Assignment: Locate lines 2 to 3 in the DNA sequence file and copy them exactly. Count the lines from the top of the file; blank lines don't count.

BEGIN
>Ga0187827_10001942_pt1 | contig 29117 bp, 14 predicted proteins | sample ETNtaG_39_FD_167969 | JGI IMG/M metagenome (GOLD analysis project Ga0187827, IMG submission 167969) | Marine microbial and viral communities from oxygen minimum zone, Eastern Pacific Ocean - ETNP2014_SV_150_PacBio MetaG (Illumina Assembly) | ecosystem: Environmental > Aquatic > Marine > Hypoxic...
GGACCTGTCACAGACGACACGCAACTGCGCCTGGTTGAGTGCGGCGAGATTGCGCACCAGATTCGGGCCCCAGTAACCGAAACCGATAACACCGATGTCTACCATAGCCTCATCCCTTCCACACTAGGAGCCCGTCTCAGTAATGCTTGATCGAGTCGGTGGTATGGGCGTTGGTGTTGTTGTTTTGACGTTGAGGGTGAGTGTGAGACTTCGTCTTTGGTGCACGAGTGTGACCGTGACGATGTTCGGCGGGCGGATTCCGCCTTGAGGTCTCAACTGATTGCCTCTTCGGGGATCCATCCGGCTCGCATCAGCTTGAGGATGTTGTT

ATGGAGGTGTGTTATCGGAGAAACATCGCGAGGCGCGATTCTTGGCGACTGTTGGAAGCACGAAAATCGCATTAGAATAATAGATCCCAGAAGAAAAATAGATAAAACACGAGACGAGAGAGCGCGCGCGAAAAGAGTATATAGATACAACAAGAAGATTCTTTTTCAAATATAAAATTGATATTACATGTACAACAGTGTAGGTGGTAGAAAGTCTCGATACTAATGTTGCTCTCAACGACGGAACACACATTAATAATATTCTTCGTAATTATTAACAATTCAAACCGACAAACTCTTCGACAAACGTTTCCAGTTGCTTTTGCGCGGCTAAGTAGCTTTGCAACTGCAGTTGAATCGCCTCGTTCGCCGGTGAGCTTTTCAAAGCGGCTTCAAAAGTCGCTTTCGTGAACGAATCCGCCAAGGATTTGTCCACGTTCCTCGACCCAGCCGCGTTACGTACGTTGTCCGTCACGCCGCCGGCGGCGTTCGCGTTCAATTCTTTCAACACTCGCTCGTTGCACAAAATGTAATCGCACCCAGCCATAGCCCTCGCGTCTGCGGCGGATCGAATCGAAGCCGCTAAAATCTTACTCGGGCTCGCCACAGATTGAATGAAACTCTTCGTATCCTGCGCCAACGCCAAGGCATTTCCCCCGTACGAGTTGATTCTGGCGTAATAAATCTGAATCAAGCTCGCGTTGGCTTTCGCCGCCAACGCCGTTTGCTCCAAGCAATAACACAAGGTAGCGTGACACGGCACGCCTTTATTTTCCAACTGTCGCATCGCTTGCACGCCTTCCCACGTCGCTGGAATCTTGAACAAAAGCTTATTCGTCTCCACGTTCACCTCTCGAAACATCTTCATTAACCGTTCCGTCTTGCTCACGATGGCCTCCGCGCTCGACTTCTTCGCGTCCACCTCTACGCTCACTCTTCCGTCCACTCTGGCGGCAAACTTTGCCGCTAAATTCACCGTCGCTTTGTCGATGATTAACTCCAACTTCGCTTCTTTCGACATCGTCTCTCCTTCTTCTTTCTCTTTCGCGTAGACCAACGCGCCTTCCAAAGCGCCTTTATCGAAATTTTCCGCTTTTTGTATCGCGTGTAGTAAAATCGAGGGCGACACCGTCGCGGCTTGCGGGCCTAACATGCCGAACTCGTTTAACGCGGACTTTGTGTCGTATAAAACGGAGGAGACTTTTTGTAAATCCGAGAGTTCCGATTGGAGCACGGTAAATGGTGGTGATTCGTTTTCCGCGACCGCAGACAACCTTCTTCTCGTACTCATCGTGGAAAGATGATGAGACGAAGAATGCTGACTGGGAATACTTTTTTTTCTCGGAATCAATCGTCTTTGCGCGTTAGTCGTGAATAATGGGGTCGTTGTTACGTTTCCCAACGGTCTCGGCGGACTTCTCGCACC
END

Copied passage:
GGACCTGTCACAGACGACACGCAACTGCGCCTGGTTGAGTGCGGCGAGATTGCGCACCAGATTCGGGCCCCAGTAACCGAAACCGATAACACCGATGTCTACCATAGCCTCATCCCTTCCACACTAGGAGCCCGTCTCAGTAATGCTTGATCGAGTCGGTGGTATGGGCGTTGGTGTTGTTGTTTTGACGTTGAGGGTGAGTGTGAGACTTCGTCTTTGGTGCACGAGTGTGACCGTGACGATGTTCGGCGGGCGGATTCCGCCTTGAGGTCTCAACTGATTGCCTCTTCGGGGATCCATCCGGCTCGCATCAGCTTGAGGATGTTGTT

ATGGAGGTGTGTTATCGGAGAAACATCGCGAGGCGCGATTCTTGGCGACTGTTGGAAGCACGAAAATCGCATTAGAATAATAGATCCCAGAAGAAAAATAGATAAAACACGAGACGAGAGAGCGCGCGCGAAAAGAGTATATAGATACAACAAGAAGATTCTTTTTCAAATATAAAATTGATATTACATGTACAACAGTGTAGGTGGTAGAAAGTCTCGATACTAATGTTGCTCTCAACGACGGAACACACATTAATAATATTCTTCGTAATTATTAACAATTCAAACCGACAAACTCTTCGACAAACGTTTCCAGTTGCTTTTGCGCGGCTAAGTAGCTTTGCAACTGCAGTTGAATCGCCTCGTTCGCCGGTGAGCTTTTCAAAGCGGCTTCAAAAGTCGCTTTCGTGAACGAATCCGCCAAGGATTTGTCCACGTTCCTCGACCCAGCCGCGTTACGTACGTTGTCCGTCACGCCGCCGGCGGCGTTCGCGTTCAATTCTTTCAACACTCGCTCGTTGCACAAAATGTAATCGCACCCAGCCATAGCCCTCGCGTCTGCGGCGGATCGAATCGAAGCCGCTAAAATCTTACTCGGGCTCGCCACAGATTGAATGAAACTCTTCGTATCCTGCGCCAACGCCAAGGCATTTCCCCCGTACGAGTTGATTCTGGCGTAATAAATCTGAATCAAGCTCGCGTTGGCTTTCGCCGCCAACGCCGTTTGCTCCAAGCAATAACACAAGGTAGCGTGACACGGCACGCCTTTATTTTCCAACTGTCGCATCGCTTGCACGCCTTCCCACGTCGCTGGAATCTTGAACAAAAGCTTATTCGTCTCCACGTTCACCTCTCGAAACATCTTCATTAACCGTTCCGTCTTGCTCACGATGGCCTCCGCGCTCGACTTCTTCGCGTCCACCTCTACGCTCACTCTTCCGTCCACTCTGGCGGCAAACTTTGCCGCTAAATTCACCGTCGCTTTGTCGATGATTAACTCCAACTTCGCTTCTTTCGACATCGTCTCTCCTTCTTCTTTCTCTTTCGCGTAGACCAACGCGCCTTCCAAAGCGCCTTTATCGAAATTTTCCGCTTTTTGTATCGCGTGTAGTAAAATCGAGGGCGACACCGTCGCGGCTTGCGGGCCTAACATGCCGAACTCGTTTAACGCGGACTTTGTGTCGTATAAAACGGAGGAGACTTTTTGTAAATCCGAGAGTTCCGATTGGAGCACGGTAAATGGTGGTGATTCGTTTTCCGCGACCGCAGACAACCTTCTTCTCGTACTCATCGTGGAAAGATGATGAGACGAAGAATGCTGACTGGGAATACTTTTTTTTCTCGGAATCAATCGTCTTTGCGCGTTAGTCGTGAATAATGGGGTCGTTGTTACGTTTCCCAACGGTCTCGGCGGACTTCTCGCACC